Bridging the Gap

Collage by Aylea Skye/ Original Image by Burberry

Collage by Aylea Skye/ Original Image by Burberry


It’s safe to say that 2017 is fashion's most diverse year ever. British Vogue announced the appointment of its new Editor-in-Chief Edward Enninful this July, swiftly followed by the introduction of his new editorial team, including the likes of Naomi Campbell, Steve McQueen and Adwoa Aboah as contributing editors and Pat McGrath as beauty editor-at-large. As the first man, a black man at that, heading the iconic publication, this is patent, a major step towards diversity in fashion.  

Enninful has had a long, extensive career within the industry, as a model, stylist, fashion director and editor at publications such as i-D, W to Vogue Italia and its various counterparts. With his experience and creative eye, it was only a matter of time before he headed the British publication.

Notably, Enninful styled two Vogue Italia spreads that featured solely black models. The first, in July 2008, featured Pat Cleveland, Iman, Naomi Campbell, Tyra Banks, Alek Wek and Liya Kebede; the models that paved the way for the second spread in 2011, that featured Joan Smalls, Jourdan Dunn and Chanel Iman. For a major publication – one that is not that is built for a not so diverse audience of Caucasian Italian women – this was an inspiring and audacious move. 

Magazines (and the mainstream media in general in fact) are too often intimidated by the possibility of their audiences not taking to fresh concepts and so stick with a lacklustre formula.

Edward Enninful’s dedication to celebrating diversity is indicative of what is suspected to come at British Vogue. 

His appointment at the magazine can be seen by many as a shift in the industry. However, the question is why in over 100 years of its publication is this the first time that someone of colour has headed the magazine? The answer can be found on Naomi Campbell’s Instagram, where the supermodel – and newly appointed British Vogue contributing editor (in case you've forgotten already) – recently posted an image of the editorial team under previous editor Alexandra Schulman, which confirmed that the British Vogue was white through and through. Every single member of the team was white (and middle class), as expected and rightfully so criticism followed. But rather than criticise one publication it would probably be more perceptive to gage that this image is sadly an accurate reflection of the fashion world, full stop.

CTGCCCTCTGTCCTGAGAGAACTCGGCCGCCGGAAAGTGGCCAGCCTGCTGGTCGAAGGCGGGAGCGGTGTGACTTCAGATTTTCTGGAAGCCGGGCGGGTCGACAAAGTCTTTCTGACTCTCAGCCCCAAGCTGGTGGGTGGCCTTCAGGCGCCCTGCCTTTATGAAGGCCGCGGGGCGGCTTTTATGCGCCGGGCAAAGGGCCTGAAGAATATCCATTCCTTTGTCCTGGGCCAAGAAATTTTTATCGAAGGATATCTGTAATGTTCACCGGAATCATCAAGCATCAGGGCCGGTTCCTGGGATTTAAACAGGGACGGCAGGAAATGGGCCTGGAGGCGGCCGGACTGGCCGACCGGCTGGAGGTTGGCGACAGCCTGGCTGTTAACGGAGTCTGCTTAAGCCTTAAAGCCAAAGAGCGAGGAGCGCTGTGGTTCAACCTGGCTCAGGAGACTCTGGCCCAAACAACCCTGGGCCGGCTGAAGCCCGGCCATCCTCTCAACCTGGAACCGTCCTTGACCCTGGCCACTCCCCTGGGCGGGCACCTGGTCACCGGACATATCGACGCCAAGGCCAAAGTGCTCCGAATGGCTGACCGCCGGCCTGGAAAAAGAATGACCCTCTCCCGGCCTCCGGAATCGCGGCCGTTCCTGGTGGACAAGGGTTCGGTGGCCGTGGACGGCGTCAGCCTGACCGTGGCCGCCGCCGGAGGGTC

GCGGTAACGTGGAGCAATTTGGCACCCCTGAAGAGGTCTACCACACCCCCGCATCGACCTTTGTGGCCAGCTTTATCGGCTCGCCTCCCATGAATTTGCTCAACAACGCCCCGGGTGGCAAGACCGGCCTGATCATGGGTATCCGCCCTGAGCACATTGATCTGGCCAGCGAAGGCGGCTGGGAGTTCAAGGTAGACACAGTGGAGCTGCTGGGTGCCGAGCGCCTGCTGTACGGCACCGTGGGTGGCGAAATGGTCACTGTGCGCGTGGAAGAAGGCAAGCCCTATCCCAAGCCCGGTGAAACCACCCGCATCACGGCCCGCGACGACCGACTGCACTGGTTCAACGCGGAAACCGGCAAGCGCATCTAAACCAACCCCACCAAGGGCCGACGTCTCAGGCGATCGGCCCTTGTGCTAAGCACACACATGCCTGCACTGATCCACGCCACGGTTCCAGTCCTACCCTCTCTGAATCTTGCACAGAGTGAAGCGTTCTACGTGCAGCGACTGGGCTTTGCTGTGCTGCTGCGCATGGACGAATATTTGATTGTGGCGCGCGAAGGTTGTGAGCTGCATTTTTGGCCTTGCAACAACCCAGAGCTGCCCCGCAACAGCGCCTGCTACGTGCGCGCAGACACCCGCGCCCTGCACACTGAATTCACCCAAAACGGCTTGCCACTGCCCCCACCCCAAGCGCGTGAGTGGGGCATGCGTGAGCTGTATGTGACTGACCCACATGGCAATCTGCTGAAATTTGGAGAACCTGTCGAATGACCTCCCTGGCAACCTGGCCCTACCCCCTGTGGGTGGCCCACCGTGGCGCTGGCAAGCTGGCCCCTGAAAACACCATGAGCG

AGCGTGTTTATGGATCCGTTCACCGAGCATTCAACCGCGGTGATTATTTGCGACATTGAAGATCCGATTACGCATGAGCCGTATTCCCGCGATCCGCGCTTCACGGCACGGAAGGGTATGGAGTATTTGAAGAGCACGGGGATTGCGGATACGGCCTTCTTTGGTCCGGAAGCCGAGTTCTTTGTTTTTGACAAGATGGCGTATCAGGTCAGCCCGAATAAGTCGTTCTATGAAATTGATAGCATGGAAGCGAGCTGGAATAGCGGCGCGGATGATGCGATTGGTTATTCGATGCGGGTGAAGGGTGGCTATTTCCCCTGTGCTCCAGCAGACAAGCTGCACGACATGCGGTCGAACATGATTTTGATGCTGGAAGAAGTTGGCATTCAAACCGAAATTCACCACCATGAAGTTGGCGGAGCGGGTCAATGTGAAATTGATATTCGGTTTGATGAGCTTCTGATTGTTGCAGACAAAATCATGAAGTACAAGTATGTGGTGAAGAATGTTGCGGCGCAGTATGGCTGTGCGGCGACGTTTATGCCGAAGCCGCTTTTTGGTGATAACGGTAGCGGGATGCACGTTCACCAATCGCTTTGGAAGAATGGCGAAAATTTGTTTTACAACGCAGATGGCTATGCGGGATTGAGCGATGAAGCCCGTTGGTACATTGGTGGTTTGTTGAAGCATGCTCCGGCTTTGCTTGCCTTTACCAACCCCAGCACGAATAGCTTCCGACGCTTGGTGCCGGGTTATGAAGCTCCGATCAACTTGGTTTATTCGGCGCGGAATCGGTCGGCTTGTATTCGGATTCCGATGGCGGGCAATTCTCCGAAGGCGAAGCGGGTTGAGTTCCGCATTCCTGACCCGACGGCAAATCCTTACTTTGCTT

We see up and coming models like Lineisy Montero, Maria Borges, Neelam Gill, Winnie Harlow, Halima Aden and Leomie Anderson just to name a few who are changing the similar face of fashion (and doing so successfully), but still a vast majority of campaigns feature a token model of colour and runways shows consist of 70% white models. This is what fashion is advertising to the world as diversity on the frontline, so this begs the question, what about fashion behind the scenes? 

The authorities who generate the images we see; the creative directors, the writers, photographers, art directors, stylists, beauty editors and assistants, etc, are essentially responsible for ensuring diversity in fashion is the norm and not just a passing fad. Until there is diversity in the creative teams behind these publications (both print and digital), what appears on the pages and screens that we look at will only be of surface value. Diversity is having its moment for its popularity and selling ability but what happens if this stops? To change fashion’s story, we first need to start with the creatives who control the narrative.

To trace back the diversity gap in fashion, let’s take a look at the industry in London. As with any creative field, fashion has become notoriously difficult to get into over the past few years. For most people, it all starts with the humble entry-level position, the internship. 

Currently, the majority of internships are known to be full-time and unpaid (aside for travel expenses), which excludes those who can’t afford to work for free (which essentially what it is, free labour). Despite being touted as great experience and an excellent way to get your foot in the door, this is only relevant to those lucky few who live in, or can commute to London and be financially supported throughout the duration of their internship. 

London is one of the most diverse cities in the world, brimming with talented creatives from every race and background, and sadly many of whom do not have the back of mum and dad to support their endeavours and so they are unable to take on the opportunities (internships) that may propel their careers. So, the diversity gap only gets wider as we see that it is not only an issue of race but also of class.

Fortunately, the innovation of the often disdained 'Millennials' and 'Generation X mean that those without opportunity are creating their own, be that through start-ups, collectives, blogs, etc. 


Looking forward, the only solution is to flip the script and widen the net. The beauty of fashion is that it has always been inspired by the world we live in. It has become a part of culture itself, defining moments in history that can be traced back decades, centuries even. It has also been on the forefront and eventually has become a source of inspiration to many others. To continue to push the boundaries, be innovative and spark conversation and support movements, fashion should realistically reflect the diverse world we live in. Talent should be the only factor to considering who makes up a team and publications, both new and old, need to incite change not just by choosing a wide range of models but also a wide range of employees, right down to their interns.

It’s 2017 and it’s about time to close the diversity gap in fashion.